Rotterdam’s annual movie bonanza is quite literally an embarrassment of riches—even the most tenacious attendee might stumble out of this jam-packed free-for-all feeling sheepish, convinced that several festivals’ worth of cine-booty had gone uncovered in the commotion. (“502 films in 10 dagen,” notes the ubiquitous promo poster featuring a red-eyed, zombified moviegoer.)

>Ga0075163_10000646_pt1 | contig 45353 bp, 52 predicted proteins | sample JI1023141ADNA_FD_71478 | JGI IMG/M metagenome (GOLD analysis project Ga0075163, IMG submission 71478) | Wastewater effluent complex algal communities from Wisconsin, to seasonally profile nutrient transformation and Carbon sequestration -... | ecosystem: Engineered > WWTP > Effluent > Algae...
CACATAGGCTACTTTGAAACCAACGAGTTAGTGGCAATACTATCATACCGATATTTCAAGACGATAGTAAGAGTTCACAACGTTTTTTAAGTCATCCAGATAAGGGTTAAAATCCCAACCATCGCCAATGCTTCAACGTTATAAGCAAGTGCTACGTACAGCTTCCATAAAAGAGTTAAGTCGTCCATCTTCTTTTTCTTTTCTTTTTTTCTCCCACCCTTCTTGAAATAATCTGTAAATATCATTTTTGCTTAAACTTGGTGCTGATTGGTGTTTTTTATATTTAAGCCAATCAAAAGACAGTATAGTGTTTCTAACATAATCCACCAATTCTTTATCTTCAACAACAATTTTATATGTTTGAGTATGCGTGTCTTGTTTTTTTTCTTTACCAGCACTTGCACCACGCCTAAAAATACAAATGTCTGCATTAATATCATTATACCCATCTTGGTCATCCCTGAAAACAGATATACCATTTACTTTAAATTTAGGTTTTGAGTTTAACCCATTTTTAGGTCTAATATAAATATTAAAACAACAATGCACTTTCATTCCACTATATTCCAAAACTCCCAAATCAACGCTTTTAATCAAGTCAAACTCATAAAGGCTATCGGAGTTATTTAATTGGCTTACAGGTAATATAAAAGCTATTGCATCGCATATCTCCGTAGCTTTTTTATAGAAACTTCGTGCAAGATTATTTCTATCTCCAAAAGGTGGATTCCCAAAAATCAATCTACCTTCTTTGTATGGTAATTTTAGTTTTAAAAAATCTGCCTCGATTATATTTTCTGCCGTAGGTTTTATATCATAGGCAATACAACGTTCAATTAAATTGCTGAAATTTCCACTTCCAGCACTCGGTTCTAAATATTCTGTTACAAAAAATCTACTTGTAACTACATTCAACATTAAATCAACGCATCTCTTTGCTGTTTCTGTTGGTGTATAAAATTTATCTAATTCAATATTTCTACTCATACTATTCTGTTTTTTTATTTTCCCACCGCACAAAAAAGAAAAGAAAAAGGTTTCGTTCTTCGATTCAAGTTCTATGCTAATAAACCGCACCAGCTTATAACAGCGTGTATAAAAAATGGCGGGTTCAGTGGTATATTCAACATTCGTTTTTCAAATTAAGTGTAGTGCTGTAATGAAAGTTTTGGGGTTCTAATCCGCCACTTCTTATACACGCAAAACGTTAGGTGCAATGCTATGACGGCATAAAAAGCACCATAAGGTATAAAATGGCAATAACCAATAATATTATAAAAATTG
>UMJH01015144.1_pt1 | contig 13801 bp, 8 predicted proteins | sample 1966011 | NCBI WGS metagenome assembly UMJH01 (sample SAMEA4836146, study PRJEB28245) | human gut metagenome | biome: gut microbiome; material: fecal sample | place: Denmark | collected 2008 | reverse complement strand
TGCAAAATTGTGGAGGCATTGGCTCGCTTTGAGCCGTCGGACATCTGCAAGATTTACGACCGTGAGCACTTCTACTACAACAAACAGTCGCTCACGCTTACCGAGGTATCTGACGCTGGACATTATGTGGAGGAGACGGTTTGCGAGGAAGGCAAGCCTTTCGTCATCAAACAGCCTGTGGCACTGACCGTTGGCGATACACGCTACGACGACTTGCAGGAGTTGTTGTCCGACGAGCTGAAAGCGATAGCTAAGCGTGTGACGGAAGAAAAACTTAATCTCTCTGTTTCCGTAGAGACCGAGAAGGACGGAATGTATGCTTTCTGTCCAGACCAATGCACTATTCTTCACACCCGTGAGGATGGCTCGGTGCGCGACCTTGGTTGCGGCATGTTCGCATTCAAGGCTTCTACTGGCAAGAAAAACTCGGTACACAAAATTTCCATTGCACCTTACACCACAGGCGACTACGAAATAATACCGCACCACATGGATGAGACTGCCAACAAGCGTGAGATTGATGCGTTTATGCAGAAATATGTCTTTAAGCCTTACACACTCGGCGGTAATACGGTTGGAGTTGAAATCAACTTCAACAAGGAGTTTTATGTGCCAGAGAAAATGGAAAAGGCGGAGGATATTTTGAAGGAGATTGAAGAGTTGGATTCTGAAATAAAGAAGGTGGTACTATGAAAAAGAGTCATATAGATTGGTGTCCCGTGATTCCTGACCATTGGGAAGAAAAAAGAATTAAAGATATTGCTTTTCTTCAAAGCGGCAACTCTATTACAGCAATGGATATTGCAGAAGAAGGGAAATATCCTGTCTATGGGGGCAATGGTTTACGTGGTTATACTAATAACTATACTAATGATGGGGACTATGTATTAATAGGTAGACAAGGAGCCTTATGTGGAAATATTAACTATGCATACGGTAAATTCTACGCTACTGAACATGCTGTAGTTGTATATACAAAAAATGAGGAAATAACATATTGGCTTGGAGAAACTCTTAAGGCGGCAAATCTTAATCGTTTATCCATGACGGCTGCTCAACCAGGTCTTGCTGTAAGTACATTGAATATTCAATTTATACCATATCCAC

Celebrating its 30th birthday as well as its hometown’s anointment as Cultural Capital of Europe for 2001, the Rotterdam Film Festival mounted a centerpiece program called “On the Waterfront,” a loose compendium of movies set in and around harbors (Fassbinder, von Sternberg, and Mambéty found space beside Kazan’s title-provider, while Sokurov’s Povinnost screened as a companion piece to, um, The Hunt for Red October). The programmers also asked a set of young directors to make video diaries of their chosen port city; the finest included Lou Ye’s In Shanghai, which works both as a mournful epilogue to his Suzhou River and a poignantly discombobulated first-person scrap of anthropology. The most idiosyncratic of the premiering features in the “Waterfront” program was Freedom, a nearly wordless stare into the void, in which three castaways wait out their deaths on a barren, nameless coast. Directed by Sharunas Bartas (the wild-eyed industrial-symphony conductor in Pola X), the film is glacial, arduous, and ravishing, and instigated one of the week’s few substantial waves of walkouts.